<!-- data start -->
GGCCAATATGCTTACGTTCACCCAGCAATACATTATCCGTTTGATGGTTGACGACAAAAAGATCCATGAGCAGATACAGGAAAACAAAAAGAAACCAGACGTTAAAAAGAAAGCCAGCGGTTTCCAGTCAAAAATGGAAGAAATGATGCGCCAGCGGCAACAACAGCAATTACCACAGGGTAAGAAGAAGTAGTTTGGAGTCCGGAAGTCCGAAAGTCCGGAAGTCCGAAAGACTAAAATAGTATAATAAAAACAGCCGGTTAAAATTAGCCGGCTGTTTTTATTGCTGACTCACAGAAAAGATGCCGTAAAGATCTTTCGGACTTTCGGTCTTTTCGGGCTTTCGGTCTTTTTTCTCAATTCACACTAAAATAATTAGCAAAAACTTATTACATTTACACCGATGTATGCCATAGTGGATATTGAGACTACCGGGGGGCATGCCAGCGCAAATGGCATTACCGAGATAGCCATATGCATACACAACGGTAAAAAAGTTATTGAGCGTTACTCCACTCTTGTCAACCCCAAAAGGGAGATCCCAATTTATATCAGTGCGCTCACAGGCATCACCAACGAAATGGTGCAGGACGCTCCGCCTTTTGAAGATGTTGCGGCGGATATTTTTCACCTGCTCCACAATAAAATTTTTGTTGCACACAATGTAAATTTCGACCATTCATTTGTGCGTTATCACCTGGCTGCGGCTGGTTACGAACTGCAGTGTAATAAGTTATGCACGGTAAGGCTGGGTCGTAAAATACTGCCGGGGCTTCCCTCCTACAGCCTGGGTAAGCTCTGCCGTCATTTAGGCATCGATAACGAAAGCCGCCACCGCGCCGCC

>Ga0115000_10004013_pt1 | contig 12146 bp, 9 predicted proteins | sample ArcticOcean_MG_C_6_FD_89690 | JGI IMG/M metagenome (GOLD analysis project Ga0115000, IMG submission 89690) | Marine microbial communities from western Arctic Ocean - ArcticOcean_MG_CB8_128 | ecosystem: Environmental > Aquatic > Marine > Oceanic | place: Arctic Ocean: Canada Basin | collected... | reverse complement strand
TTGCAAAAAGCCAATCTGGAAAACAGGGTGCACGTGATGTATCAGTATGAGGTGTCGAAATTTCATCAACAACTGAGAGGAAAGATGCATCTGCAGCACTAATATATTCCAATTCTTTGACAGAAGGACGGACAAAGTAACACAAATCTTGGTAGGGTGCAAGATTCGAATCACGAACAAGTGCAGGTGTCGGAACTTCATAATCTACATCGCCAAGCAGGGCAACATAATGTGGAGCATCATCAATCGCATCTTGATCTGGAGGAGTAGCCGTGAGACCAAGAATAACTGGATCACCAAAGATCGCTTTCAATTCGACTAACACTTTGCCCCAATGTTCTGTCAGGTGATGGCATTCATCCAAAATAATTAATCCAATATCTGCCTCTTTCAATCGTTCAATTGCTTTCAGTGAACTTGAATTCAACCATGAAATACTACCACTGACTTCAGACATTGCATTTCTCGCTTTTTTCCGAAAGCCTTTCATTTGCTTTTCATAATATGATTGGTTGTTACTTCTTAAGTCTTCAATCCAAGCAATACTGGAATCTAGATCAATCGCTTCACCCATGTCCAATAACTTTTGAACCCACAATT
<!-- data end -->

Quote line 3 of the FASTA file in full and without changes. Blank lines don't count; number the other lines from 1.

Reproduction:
TTGCAAAAAGCCAATCTGGAAAACAGGGTGCACGTGATGTATCAGTATGAGGTGTCGAAATTTCATCAACAACTGAGAGGAAAGATGCATCTGCAGCACTAATATATTCCAATTCTTTGACAGAAGGACGGACAAAGTAACACAAATCTTGGTAGGGTGCAAGATTCGAATCACGAACAAGTGCAGGTGTCGGAACTTCATAATCTACATCGCCAAGCAGGGCAACATAATGTGGAGCATCATCAATCGCATCTTGATCTGGAGGAGTAGCCGTGAGACCAAGAATAACTGGATCACCAAAGATCGCTTTCAATTCGACTAACACTTTGCCCCAATGTTCTGTCAGGTGATGGCATTCATCCAAAATAATTAATCCAATATCTGCCTCTTTCAATCGTTCAATTGCTTTCAGTGAACTTGAATTCAACCATGAAATACTACCACTGACTTCAGACATTGCATTTCTCGCTTTTTTCCGAAAGCCTTTCATTTGCTTTTCATAATATGATTGGTTGTTACTTCTTAAGTCTTCAATCCAAGCAATACTGGAATCTAGATCAATCGCTTCACCCATGTCCAATAACTTTTGAACCCACAATT